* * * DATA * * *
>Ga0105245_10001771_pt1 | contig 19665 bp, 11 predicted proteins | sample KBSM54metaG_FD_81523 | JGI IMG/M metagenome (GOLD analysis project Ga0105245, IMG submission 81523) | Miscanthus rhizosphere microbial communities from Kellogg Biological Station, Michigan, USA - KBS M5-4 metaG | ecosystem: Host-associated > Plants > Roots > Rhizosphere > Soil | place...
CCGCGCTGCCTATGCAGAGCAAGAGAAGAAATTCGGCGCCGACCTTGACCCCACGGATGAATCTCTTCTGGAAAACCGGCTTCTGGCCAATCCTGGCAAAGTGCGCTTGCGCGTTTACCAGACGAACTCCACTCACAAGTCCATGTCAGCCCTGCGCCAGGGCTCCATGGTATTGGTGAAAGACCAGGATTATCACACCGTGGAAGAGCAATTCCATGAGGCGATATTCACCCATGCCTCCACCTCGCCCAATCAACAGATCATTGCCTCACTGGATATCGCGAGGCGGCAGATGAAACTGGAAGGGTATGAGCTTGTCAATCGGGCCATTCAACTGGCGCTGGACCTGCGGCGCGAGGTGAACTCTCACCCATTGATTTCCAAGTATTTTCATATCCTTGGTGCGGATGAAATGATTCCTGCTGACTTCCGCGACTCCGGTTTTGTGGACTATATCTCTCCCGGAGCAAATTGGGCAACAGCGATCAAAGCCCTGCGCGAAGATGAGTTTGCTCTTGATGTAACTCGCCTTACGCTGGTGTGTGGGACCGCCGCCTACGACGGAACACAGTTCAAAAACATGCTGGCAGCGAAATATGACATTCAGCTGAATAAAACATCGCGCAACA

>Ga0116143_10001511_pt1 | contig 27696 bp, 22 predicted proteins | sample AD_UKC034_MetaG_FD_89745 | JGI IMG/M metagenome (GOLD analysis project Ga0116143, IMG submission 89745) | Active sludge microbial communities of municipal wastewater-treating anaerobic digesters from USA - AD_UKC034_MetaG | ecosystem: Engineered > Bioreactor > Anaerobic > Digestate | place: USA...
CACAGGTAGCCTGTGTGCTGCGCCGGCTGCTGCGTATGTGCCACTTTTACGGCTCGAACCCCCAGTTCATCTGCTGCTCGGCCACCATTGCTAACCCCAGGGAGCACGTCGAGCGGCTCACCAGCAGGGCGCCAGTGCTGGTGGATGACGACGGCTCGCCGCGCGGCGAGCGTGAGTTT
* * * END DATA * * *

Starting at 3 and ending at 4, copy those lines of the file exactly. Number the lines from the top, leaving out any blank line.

>Ga0116143_10001511_pt1 | contig 27696 bp, 22 predicted proteins | sample AD_UKC034_MetaG_FD_89745 | JGI IMG/M metagenome (GOLD analysis project Ga0116143, IMG submission 89745) | Active sludge microbial communities of municipal wastewater-treating anaerobic digesters from USA - AD_UKC034_MetaG | ecosystem: Engineered > Bioreactor > Anaerobic > Digestate | place: USA...
CACAGGTAGCCTGTGTGCTGCGCCGGCTGCTGCGTATGTGCCACTTTTACGGCTCGAACCCCCAGTTCATCTGCTGCTCGGCCACCATTGCTAACCCCAGGGAGCACGTCGAGCGGCTCACCAGCAGGGCGCCAGTGCTGGTGGATGACGACGGCTCGCCGCGCGGCGAGCGTGAGTTT